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John Hacker – Untitled

John Hacker: balancing light and shade

Peering through the Hastings Arts Forum window at the John Hacker exhibition you could be forgiven for thinking that the pictures inside are a little brown, a little gloomy. That is what HOT’s Lauris Morgan-Griffiths’ first impressions were. Luckily, they were far from the truth; the show portrayed a very different story.

Many of the pictures are very small. Many are pencil drawings, some are monotone, others gently, pale watercolour; tender and almost fleeting in their depiction. It was the perfect day for viewing – grey, raining and cold – but in the gallery it was a meditation of water, shadow and light. I found it really uplifting. Some seemed so fleetingly temporary it is a miracle the artist managed to catch that moment.

light-waveThere are a few little pencil drawings near the desk that have a haunting quality – ephemeral like light, like dreams; they seem as if they are there and then they’re gone. Like so many things today they are not solid, nor definite, images that can be grasped and fully explained, these are left to your imagination, observation and experience.

Temporary and fleeting, to many passers-by. They might be regarded as inconsequential, things that get missed in the every-day. But light on water, shadows drifting through the fading light of day, wind rustling through long grass, riffles across water, sun on fields, are, to others, what makes a day.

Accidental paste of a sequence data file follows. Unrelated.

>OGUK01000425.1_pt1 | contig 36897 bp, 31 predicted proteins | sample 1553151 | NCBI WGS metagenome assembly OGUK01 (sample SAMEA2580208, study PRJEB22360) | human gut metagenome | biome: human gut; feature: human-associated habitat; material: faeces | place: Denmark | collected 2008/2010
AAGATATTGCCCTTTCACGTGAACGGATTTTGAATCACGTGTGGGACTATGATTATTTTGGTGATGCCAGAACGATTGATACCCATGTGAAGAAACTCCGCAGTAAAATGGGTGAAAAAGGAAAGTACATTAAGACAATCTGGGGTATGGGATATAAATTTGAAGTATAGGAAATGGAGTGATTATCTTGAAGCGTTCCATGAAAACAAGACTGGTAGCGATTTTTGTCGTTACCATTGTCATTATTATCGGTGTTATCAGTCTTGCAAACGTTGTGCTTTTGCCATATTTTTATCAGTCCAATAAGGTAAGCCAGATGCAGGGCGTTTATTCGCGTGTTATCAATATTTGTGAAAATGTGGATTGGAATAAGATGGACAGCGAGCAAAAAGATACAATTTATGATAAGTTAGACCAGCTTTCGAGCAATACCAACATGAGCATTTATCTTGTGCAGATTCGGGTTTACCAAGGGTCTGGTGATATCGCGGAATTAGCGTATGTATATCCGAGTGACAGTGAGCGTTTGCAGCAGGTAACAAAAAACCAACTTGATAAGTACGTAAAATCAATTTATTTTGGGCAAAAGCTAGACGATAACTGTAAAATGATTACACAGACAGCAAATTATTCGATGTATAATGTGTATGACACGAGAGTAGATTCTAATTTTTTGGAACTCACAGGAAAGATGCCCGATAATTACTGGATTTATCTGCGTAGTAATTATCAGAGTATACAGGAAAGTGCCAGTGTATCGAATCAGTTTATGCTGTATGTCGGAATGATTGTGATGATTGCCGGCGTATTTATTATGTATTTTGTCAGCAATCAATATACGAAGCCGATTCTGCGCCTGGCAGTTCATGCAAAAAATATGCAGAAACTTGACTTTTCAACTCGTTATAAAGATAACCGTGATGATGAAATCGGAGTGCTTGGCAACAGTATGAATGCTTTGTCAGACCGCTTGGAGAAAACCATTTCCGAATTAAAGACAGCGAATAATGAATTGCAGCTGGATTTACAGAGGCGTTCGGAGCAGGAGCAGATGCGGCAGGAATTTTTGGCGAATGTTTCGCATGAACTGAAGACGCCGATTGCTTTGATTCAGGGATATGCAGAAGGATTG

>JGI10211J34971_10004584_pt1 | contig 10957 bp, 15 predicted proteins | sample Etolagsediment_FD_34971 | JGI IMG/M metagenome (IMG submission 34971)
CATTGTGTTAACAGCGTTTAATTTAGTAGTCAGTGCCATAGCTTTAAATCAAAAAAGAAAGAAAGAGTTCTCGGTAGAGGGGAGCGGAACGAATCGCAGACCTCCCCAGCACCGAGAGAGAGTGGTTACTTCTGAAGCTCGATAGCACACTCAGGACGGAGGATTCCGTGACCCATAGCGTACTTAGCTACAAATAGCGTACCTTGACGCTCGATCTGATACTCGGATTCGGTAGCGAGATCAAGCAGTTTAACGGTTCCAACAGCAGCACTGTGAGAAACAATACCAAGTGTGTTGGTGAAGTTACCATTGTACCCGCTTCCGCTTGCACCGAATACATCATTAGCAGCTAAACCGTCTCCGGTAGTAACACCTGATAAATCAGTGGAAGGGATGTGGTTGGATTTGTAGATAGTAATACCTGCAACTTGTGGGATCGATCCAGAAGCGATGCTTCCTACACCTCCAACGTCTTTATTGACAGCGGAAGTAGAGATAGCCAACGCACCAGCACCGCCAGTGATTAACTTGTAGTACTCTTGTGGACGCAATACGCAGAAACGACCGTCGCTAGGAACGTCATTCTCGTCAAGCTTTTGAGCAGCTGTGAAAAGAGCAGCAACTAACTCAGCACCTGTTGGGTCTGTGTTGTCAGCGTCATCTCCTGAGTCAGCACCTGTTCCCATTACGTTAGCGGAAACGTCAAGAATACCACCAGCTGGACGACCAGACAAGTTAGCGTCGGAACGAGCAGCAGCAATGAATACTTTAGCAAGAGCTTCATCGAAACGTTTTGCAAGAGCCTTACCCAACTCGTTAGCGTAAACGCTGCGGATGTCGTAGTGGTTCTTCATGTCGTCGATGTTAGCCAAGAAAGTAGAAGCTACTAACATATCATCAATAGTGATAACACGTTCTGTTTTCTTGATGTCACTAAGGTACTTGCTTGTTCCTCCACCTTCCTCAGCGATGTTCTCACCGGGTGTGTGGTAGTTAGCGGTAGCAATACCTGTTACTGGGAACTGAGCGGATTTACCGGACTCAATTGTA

Hacker does not help or lead you much with picture titles – and, sadly, he is no longer here to enlighten us. Many are seemingly abstract, but look in to the pictures, get lost in them and add your own observations to see what you see.

john-hacker3He adds some titles and leaves some untitled. Shadow Wing looks like the patina of old wood grain – a life and story lived. Fleet Shadows is a tender little painting of shadows across the sunlight in a field, it has an old-fashioned feel leading you in to rest, relax and daydream. January, drawn in indefinite pencil shapes, has a Japanese quality to it; perhaps because of its rectangular, elongated shape, it appears as if you are looking down and through a landscape. Another one, alongside, looks like a curl of wind.

It is a really refreshing exhibition. I particularly love water, shadows, the play of light and wind. A sense of whispers around the gallery.

His working practice can be seen in his sketchbooks, with remarkable insights for any artist to be found amongst his copious notes and sketches. Apparently, one of his favoured starting-points was with the I Ching and the Book of Changes.

He has said of his work: “Although my work appears abstract I paint what I see in the wooded Sussex landscape near my studio. I’m interested in the balance and imbalance of light and the changing patterns and energies I see through the day and seasons, and how this affects colour – in the winter months the intensity of light is at its lowest, by midsummer it has reached its peak. Often there is tension, sometimes resolution.”

It is sad that this is his first, and last, solo exhibition. But no less valuable for it, even if it is a little late in the day. With the day fading and shadows falling. John Hacker RIP.

There are many original pictures, and some prints, for sale.

Exhibition is on at Hastings Arts Forum, Marina, St Leonards on Sea, TN38 0BU until Sunday 4 February. Open Tuesday- Sunday 11am-5pm.
Please note the gallery is closed for a private event on Saturday 27 January.

 

Posted 18:08 Wednesday, Jan 24, 2018 In: Visual Arts

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